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This inflatable prosthetic hand gives amputees real-time control


ItemDate=2021-08-24 16:45:43 Status=publish

TopicTaglist=['V7']

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Now engineers at MIT and Shanghai Jiao Tong University have designed a soft lightweight and potentially low-cost neuroprosthetic hand.One volunteer was able to intuitively use the soft prosthetic in daily activities for instance to eat cake and apples and to handle objects and tools.

Beyond traditional mannequin-like appendages there is a growing number of commercial neuroprosthetics — highly articulated bionic limbs engineered to sense a user’s residual muscle signals and robotically mimic their intended motions.Now engineers at MIT and Shanghai Jiao Tong University have designed a soft lightweight and potentially low-cost neuroprosthetic hand.Amputees who tested the artificial limb performed daily activities such as zipping a suitcase pouring a carton of juice and petting a cat just as well as — and in some cases better than —those with more rigid neuroprosthetics.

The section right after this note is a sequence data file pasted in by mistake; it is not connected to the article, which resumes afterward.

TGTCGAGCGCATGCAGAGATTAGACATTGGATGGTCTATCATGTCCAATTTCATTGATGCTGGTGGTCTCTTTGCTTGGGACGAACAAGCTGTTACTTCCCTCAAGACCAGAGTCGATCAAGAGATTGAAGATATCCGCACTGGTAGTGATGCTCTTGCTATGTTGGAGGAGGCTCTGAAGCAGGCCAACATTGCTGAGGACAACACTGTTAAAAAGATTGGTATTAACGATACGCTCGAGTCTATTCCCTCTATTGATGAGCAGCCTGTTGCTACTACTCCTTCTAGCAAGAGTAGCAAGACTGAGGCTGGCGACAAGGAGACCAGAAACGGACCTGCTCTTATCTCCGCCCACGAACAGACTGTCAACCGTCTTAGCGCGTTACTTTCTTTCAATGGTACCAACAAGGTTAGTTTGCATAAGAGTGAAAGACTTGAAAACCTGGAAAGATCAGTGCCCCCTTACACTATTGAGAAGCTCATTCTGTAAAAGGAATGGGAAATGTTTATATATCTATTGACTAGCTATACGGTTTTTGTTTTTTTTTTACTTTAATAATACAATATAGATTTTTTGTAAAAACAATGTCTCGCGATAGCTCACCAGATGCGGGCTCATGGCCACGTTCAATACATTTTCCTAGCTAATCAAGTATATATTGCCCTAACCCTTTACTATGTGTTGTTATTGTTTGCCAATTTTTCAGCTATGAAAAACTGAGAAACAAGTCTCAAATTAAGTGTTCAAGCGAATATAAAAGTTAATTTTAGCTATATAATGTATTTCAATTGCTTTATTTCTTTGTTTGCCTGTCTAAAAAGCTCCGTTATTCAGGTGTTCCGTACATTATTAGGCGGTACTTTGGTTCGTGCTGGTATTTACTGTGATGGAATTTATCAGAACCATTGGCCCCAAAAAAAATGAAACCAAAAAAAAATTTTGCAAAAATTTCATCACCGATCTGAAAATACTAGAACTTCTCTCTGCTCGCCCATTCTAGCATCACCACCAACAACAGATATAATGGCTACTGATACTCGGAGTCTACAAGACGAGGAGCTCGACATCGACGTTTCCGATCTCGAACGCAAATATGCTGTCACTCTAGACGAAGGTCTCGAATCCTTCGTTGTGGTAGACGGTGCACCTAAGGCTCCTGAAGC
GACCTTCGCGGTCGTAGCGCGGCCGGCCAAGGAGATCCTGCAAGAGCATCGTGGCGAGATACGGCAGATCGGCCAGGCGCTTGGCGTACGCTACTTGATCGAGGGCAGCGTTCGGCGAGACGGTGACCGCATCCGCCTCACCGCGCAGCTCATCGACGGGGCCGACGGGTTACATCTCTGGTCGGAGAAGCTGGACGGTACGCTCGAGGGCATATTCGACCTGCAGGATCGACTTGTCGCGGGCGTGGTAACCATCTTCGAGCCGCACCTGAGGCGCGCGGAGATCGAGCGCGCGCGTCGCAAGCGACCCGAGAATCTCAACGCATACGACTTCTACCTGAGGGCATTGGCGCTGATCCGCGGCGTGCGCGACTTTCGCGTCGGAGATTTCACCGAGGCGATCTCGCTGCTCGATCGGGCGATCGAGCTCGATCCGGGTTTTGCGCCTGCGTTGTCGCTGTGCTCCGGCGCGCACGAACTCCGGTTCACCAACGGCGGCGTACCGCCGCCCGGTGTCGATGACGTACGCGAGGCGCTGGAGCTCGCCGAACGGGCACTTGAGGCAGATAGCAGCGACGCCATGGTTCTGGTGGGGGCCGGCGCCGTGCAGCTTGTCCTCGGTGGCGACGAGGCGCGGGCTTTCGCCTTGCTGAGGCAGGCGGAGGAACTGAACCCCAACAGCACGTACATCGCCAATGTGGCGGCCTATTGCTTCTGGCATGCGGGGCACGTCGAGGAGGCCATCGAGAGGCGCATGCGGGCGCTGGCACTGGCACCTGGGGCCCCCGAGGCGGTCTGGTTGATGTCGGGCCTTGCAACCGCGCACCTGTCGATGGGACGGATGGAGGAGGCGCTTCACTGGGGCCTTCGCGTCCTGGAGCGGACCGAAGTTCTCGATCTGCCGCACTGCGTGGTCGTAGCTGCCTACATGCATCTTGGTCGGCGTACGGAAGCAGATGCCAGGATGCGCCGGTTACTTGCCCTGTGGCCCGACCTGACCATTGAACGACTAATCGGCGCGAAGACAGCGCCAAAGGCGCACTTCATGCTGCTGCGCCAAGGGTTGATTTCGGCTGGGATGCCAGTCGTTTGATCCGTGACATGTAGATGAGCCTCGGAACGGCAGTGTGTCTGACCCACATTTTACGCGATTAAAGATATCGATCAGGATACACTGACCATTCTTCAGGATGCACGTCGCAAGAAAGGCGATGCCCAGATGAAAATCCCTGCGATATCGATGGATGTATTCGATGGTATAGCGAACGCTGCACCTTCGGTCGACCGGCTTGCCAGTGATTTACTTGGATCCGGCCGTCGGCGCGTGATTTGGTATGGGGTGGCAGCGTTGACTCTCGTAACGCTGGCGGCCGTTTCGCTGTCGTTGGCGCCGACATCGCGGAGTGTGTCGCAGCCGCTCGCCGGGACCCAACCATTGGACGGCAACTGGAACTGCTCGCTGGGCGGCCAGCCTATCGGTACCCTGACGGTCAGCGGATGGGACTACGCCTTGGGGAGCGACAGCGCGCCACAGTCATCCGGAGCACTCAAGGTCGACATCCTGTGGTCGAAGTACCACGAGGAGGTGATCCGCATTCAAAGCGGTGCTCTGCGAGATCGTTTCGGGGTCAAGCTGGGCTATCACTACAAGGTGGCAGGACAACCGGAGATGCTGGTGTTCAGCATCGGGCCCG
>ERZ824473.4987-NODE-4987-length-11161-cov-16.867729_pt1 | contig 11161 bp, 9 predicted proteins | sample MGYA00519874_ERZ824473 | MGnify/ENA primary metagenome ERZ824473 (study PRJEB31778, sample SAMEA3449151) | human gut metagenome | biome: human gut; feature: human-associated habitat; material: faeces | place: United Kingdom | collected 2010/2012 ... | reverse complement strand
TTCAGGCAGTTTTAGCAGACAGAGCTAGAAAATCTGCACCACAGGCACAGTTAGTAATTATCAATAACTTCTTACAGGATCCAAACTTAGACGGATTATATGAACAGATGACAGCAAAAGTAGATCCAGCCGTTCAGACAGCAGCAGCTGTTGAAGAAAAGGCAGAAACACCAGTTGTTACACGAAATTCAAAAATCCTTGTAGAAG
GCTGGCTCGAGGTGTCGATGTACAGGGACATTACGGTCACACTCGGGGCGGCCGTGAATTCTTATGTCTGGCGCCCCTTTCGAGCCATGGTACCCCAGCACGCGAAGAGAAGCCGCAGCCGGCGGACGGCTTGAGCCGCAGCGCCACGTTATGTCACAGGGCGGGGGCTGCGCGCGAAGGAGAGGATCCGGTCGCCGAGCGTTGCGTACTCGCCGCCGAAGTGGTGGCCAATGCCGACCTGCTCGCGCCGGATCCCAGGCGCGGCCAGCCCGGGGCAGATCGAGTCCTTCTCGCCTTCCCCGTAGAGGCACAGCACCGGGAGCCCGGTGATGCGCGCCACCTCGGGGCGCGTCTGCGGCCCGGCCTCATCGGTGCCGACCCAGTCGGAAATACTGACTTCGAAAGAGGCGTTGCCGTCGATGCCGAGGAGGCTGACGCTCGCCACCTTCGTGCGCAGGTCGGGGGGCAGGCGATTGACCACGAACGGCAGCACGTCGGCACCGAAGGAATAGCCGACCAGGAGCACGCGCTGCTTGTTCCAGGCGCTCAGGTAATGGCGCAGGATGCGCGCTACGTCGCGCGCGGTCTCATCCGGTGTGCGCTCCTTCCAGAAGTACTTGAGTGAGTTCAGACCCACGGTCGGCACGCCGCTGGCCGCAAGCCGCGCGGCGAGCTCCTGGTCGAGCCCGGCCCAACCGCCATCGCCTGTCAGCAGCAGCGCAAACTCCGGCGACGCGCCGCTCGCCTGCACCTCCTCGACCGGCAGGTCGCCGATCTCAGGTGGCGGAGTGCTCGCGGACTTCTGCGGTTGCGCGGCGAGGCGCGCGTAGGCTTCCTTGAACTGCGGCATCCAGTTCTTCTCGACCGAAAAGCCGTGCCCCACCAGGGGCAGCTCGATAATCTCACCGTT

The researchers found the prosthetic designed with a system for tactile feedback restored some primitive sensation in a volunteer’s residual limb.The team’s pliable new design bears an uncanny resemblance to a certain inflatable robot in the animated film “Big Hero 6.” Like the squishy android the team’s artificial hand is made from soft stretchy material — in this case the commercial elastomer EcoFlex.Rather than controlling each finger using mounted electrical motors as most neuroprosthetics do the researchers used a simple pneumatic system to precisely inflate fingers and bend them in specific positions.Using this model the team developed a controller that directs the pneumatic system to inflate the fingers in positions that mimic five common grasps including pinching two and three fingers together making a balled-up fist and cupping the palm.When an amputee imagines for instance holding a wine glass the sensors pick up the residual muscle signals which the controller then translates into corresponding pressures.

To test the inflatable hand the researchers enlisted two volunteers each with


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